Searching for a new job can often be a daunting task. Wading through job ads, creating a CV and completing application forms is out of many people’s comfort zone.
But imagine how much more difficult this process is for people who do not know how to use a computer, have no internet access or struggle to pay for the data required for online training or a virtual job interview.
According to Office for National Statistics (ONS) figures from 2018, almost one-in-10 people (4.3 million) were estimated to have no basic digital skills.
There is a digital divide between those with access to information and communications technology and those without.
Simon Mahony, Digital Transformation Director at Maximus UK, discusses how our delivery of the Restart Scheme is helping people learn digital skills, so they can secure employment.
“The Covid-19 pandemic has identified just how important it is to have access to technology to stay connected to the world. People who are ‘digitally excluded’ and don’t have access to the internet (or don’t feel confident using a computer) can feel cut off from society.
This can seriously impact their life decisions, mental and physical health and overall financial success and wellbeing.
If people aren’t sure how to search of a new job online, or don’t have access to a computer or the internet, it can drastically lower their chances of finding work.
This stretches far beyond exclusion from roles requiring digital know-how. Most vacancy listings and applications are online, and potential employers can also be discouraged from employing someone with few digital skills.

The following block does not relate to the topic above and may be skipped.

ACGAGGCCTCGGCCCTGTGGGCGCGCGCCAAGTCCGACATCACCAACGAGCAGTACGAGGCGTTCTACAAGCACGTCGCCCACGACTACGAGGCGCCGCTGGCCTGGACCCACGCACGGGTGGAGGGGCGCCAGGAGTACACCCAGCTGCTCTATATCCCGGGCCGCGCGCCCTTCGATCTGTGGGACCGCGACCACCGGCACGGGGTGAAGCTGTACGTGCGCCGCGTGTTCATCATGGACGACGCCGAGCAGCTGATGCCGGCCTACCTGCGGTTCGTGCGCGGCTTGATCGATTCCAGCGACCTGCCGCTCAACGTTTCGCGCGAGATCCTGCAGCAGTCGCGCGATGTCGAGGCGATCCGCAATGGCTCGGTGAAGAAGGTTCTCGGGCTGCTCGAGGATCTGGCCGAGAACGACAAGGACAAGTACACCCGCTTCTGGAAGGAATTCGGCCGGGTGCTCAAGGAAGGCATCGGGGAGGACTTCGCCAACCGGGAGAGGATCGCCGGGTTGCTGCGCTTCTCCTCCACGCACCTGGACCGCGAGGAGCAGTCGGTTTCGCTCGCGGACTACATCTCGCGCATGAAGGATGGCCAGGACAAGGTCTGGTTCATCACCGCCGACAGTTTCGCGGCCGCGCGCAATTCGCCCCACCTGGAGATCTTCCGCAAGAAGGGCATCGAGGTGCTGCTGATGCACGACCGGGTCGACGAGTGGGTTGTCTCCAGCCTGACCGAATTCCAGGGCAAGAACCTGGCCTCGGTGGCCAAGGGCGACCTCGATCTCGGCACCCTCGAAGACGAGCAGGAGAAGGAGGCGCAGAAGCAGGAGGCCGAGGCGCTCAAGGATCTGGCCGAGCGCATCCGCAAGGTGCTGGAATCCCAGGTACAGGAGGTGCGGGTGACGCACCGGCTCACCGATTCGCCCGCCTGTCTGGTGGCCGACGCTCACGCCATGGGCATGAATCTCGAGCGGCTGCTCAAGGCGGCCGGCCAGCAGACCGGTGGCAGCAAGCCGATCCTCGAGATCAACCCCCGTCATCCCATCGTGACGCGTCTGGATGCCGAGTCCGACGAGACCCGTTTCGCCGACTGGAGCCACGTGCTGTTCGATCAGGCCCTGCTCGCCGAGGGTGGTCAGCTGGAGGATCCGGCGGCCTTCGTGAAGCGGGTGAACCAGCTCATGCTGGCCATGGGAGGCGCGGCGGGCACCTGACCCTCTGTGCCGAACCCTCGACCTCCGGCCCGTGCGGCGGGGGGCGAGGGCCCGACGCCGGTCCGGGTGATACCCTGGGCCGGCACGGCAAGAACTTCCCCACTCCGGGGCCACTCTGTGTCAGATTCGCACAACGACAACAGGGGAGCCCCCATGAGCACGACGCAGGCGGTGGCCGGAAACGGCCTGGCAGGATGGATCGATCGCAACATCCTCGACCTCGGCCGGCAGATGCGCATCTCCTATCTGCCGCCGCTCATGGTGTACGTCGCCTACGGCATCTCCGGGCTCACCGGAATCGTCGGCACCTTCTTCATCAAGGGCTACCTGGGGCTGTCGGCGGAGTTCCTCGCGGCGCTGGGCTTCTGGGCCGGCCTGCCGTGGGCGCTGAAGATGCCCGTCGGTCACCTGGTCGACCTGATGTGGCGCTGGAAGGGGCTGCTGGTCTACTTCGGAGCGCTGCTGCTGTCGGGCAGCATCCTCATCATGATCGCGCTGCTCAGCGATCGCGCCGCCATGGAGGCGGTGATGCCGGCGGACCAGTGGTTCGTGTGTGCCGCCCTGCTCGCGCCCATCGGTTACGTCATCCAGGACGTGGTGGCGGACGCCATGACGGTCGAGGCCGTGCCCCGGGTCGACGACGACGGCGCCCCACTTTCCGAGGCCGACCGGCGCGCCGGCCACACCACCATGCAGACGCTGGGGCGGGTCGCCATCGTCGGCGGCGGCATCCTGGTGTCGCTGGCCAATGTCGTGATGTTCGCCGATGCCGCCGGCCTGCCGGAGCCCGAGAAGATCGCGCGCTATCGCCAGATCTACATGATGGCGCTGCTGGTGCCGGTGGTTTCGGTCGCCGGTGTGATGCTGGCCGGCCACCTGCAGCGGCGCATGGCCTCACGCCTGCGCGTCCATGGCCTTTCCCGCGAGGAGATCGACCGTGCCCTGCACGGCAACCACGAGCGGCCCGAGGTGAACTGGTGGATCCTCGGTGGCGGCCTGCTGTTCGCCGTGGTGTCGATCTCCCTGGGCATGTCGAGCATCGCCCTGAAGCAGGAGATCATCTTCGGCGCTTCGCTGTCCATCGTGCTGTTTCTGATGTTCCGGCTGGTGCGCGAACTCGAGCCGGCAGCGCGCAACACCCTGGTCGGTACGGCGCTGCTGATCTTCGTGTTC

Digital skills are therefore important. Not just for looking for a job, but also to increase the likelihood of an individual securing a job.
We took an early decision to place digital inclusion at the heart of our delivery of the new Restart Scheme.
Maximus delivers the scheme, which provides enhanced support to long-term unemployed people, across South and West Yorkshire, Derbyshire and Nottinghamshire, and South and East London.
We’ve dedicated nearly £1 million to specifically identify people needing support with digital skills, and to provide them with the right level of help.
This takes many forms, from one-to-one support with digital inclusion specialists to financial support to cover the cost of equipment and data, which we know are vital to a successful job search.
People on the Restart Scheme will be assessed for digital literacy during the initial stages of our engagement with them, so that we can build in support from the start, if needed. Our Advisers and Employment Coaches will be on hand to guide participants through digital tools. For example, our employment support hub and online application forms.
We’ll also host training sessions on things like how to create a document and how to search online.
Working with our community partners, we will offer digital training qualifications to those with specific skills gaps. In addition, anyone without access to the internet will be given a smartphone and data and receive help to get them set up online.
We’re still in the early stages of our delivery of the Restart Scheme, but I’m excited to see the results of this type of digital support.
Long-term unemployment and digital exclusion and poverty are among the greatest social challenges we face as a country as we look to recover from the pandemic.
The steps we’re taking will make a real difference to the people we’re working with. And, given the scale of the Restart Scheme, should help to address the digital skills gap in the local communities we’re operating in.”
Find out more about the Restart Scheme here: https://maximus.restart.uk/